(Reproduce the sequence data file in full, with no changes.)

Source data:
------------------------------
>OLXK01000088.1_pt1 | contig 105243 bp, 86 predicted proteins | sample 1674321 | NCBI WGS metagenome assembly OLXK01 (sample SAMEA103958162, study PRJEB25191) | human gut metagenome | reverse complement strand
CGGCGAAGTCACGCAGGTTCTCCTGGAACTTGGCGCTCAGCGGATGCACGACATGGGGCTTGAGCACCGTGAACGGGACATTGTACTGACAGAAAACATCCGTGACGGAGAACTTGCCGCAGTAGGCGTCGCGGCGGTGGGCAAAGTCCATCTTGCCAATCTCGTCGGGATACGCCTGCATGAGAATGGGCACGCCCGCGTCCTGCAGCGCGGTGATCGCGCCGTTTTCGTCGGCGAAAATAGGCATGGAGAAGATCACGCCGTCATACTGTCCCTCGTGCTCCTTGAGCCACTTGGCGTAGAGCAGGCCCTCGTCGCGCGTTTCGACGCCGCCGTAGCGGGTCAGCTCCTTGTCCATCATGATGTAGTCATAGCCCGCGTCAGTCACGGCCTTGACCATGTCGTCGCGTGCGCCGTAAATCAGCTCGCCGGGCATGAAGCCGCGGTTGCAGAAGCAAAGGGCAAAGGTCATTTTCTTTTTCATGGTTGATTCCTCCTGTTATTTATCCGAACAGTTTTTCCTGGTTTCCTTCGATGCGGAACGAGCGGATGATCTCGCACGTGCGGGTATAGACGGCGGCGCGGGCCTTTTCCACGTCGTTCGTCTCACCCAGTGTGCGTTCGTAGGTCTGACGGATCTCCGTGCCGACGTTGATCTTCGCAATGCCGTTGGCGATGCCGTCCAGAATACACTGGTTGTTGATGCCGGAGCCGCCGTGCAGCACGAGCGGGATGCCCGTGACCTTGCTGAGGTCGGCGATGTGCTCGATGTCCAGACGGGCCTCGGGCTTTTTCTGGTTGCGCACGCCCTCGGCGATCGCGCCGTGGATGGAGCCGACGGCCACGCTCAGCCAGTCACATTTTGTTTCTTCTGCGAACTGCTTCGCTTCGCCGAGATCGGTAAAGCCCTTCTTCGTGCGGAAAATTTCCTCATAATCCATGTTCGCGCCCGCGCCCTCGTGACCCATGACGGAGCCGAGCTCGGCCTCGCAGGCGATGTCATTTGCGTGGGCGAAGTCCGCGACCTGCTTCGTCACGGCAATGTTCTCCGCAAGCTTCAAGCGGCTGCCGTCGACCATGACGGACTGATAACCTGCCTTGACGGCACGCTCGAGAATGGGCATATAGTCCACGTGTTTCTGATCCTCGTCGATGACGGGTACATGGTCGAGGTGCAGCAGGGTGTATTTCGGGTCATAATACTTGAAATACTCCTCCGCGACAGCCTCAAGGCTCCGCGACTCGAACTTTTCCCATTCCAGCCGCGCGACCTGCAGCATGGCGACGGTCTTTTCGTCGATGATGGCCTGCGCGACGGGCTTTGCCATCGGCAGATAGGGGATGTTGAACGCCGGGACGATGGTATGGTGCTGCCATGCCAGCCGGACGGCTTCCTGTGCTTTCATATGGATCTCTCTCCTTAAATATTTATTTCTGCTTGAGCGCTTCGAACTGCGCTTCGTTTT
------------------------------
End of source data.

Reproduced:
>OLXK01000088.1_pt1 | contig 105243 bp, 86 predicted proteins | sample 1674321 | NCBI WGS metagenome assembly OLXK01 (sample SAMEA103958162, study PRJEB25191) | human gut metagenome | reverse complement strand
CGGCGAAGTCACGCAGGTTCTCCTGGAACTTGGCGCTCAGCGGATGCACGACATGGGGCTTGAGCACCGTGAACGGGACATTGTACTGACAGAAAACATCCGTGACGGAGAACTTGCCGCAGTAGGCGTCGCGGCGGTGGGCAAAGTCCATCTTGCCAATCTCGTCGGGATACGCCTGCATGAGAATGGGCACGCCCGCGTCCTGCAGCGCGGTGATCGCGCCGTTTTCGTCGGCGAAAATAGGCATGGAGAAGATCACGCCGTCATACTGTCCCTCGTGCTCCTTGAGCCACTTGGCGTAGAGCAGGCCCTCGTCGCGCGTTTCGACGCCGCCGTAGCGGGTCAGCTCCTTGTCCATCATGATGTAGTCATAGCCCGCGTCAGTCACGGCCTTGACCATGTCGTCGCGTGCGCCGTAAATCAGCTCGCCGGGCATGAAGCCGCGGTTGCAGAAGCAAAGGGCAAAGGTCATTTTCTTTTTCATGGTTGATTCCTCCTGTTATTTATCCGAACAGTTTTTCCTGGTTTCCTTCGATGCGGAACGAGCGGATGATCTCGCACGTGCGGGTATAGACGGCGGCGCGGGCCTTTTCCACGTCGTTCGTCTCACCCAGTGTGCGTTCGTAGGTCTGACGGATCTCCGTGCCGACGTTGATCTTCGCAATGCCGTTGGCGATGCCGTCCAGAATACACTGGTTGTTGATGCCGGAGCCGCCGTGCAGCACGAGCGGGATGCCCGTGACCTTGCTGAGGTCGGCGATGTGCTCGATGTCCAGACGGGCCTCGGGCTTTTTCTGGTTGCGCACGCCCTCGGCGATCGCGCCGTGGATGGAGCCGACGGCCACGCTCAGCCAGTCACATTTTGTTTCTTCTGCGAACTGCTTCGCTTCGCCGAGATCGGTAAAGCCCTTCTTCGTGCGGAAAATTTCCTCATAATCCATGTTCGCGCCCGCGCCCTCGTGACCCATGACGGAGCCGAGCTCGGCCTCGCAGGCGATGTCATTTGCGTGGGCGAAGTCCGCGACCTGCTTCGTCACGGCAATGTTCTCCGCAAGCTTCAAGCGGCTGCCGTCGACCATGACGGACTGATAACCTGCCTTGACGGCACGCTCGAGAATGGGCATATAGTCCACGTGTTTCTGATCCTCGTCGATGACGGGTACATGGTCGAGGTGCAGCAGGGTGTATTTCGGGTCATAATACTTGAAATACTCCTCCGCGACAGCCTCAAGGCTCCGCGACTCGAACTTTTCCCATTCCAGCCGCGCGACCTGCAGCATGGCGACGGTCTTTTCGTCGATGATGGCCTGCGCGACGGGCTTTGCCATCGGCAGATAGGGGATGTTGAACGCCGGGACGATGGTATGGTGCTGCCATGCCAGCCGGACGGCTTCCTGTGCTTTCATATGGATCTCTCTCCTTAAATATTTATTTCTGCTTGAGCGCTTCGAACTGCGCTTCGTTTT